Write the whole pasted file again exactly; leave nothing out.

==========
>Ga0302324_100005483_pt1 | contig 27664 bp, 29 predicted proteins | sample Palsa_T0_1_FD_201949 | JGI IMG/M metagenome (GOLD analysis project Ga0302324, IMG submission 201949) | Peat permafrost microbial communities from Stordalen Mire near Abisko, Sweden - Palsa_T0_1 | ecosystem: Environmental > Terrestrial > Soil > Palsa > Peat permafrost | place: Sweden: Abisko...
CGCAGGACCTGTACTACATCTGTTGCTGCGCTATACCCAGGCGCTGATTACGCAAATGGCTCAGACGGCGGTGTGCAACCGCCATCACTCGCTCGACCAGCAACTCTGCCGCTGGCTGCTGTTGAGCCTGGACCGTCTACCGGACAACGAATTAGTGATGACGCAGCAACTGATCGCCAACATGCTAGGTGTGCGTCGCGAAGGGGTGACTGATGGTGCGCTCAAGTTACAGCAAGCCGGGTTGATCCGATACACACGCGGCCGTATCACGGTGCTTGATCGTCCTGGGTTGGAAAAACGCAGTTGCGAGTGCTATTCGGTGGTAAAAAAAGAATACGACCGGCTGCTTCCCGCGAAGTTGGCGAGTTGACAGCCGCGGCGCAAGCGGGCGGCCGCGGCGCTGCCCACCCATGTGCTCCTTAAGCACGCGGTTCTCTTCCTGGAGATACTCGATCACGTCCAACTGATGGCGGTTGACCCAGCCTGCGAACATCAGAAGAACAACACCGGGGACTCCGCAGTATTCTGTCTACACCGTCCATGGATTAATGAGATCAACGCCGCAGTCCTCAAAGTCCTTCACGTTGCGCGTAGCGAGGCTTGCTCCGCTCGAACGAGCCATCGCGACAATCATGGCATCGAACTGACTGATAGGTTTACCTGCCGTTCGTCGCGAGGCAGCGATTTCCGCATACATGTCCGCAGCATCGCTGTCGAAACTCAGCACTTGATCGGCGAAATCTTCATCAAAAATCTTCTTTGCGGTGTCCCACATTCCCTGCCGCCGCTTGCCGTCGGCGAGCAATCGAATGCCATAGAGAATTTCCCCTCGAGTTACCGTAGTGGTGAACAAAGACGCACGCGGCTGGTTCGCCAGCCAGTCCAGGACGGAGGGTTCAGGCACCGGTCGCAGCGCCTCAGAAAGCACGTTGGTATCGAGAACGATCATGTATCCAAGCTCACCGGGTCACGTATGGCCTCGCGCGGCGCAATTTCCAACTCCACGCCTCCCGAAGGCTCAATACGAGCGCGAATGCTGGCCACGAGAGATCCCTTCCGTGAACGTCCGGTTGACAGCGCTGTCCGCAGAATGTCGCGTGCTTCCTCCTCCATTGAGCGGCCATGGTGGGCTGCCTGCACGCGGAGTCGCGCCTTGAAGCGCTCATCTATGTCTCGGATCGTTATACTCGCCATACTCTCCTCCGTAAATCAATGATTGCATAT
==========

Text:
>Ga0302324_100005483_pt1 | contig 27664 bp, 29 predicted proteins | sample Palsa_T0_1_FD_201949 | JGI IMG/M metagenome (GOLD analysis project Ga0302324, IMG submission 201949) | Peat permafrost microbial communities from Stordalen Mire near Abisko, Sweden - Palsa_T0_1 | ecosystem: Environmental > Terrestrial > Soil > Palsa > Peat permafrost | place: Sweden: Abisko...
CGCAGGACCTGTACTACATCTGTTGCTGCGCTATACCCAGGCGCTGATTACGCAAATGGCTCAGACGGCGGTGTGCAACCGCCATCACTCGCTCGACCAGCAACTCTGCCGCTGGCTGCTGTTGAGCCTGGACCGTCTACCGGACAACGAATTAGTGATGACGCAGCAACTGATCGCCAACATGCTAGGTGTGCGTCGCGAAGGGGTGACTGATGGTGCGCTCAAGTTACAGCAAGCCGGGTTGATCCGATACACACGCGGCCGTATCACGGTGCTTGATCGTCCTGGGTTGGAAAAACGCAGTTGCGAGTGCTATTCGGTGGTAAAAAAAGAATACGACCGGCTGCTTCCCGCGAAGTTGGCGAGTTGACAGCCGCGGCGCAAGCGGGCGGCCGCGGCGCTGCCCACCCATGTGCTCCTTAAGCACGCGGTTCTCTTCCTGGAGATACTCGATCACGTCCAACTGATGGCGGTTGACCCAGCCTGCGAACATCAGAAGAACAACACCGGGGACTCCGCAGTATTCTGTCTACACCGTCCATGGATTAATGAGATCAACGCCGCAGTCCTCAAAGTCCTTCACGTTGCGCGTAGCGAGGCTTGCTCCGCTCGAACGAGCCATCGCGACAATCATGGCATCGAACTGACTGATAGGTTTACCTGCCGTTCGTCGCGAGGCAGCGATTTCCGCATACATGTCCGCAGCATCGCTGTCGAAACTCAGCACTTGATCGGCGAAATCTTCATCAAAAATCTTCTTTGCGGTGTCCCACATTCCCTGCCGCCGCTTGCCGTCGGCGAGCAATCGAATGCCATAGAGAATTTCCCCTCGAGTTACCGTAGTGGTGAACAAAGACGCACGCGGCTGGTTCGCCAGCCAGTCCAGGACGGAGGGTTCAGGCACCGGTCGCAGCGCCTCAGAAAGCACGTTGGTATCGAGAACGATCATGTATCCAAGCTCACCGGGTCACGTATGGCCTCGCGCGGCGCAATTTCCAACTCCACGCCTCCCGAAGGCTCAATACGAGCGCGAATGCTGGCCACGAGAGATCCCTTCCGTGAACGTCCGGTTGACAGCGCTGTCCGCAGAATGTCGCGTGCTTCCTCCTCCATTGAGCGGCCATGGTGGGCTGCCTGCACGCGGAGTCGCGCCTTGAAGCGCTCATCTATGTCTCGGATCGTTATACTCGCCATACTCTCCTCCGTAAATCAATGATTGCATAT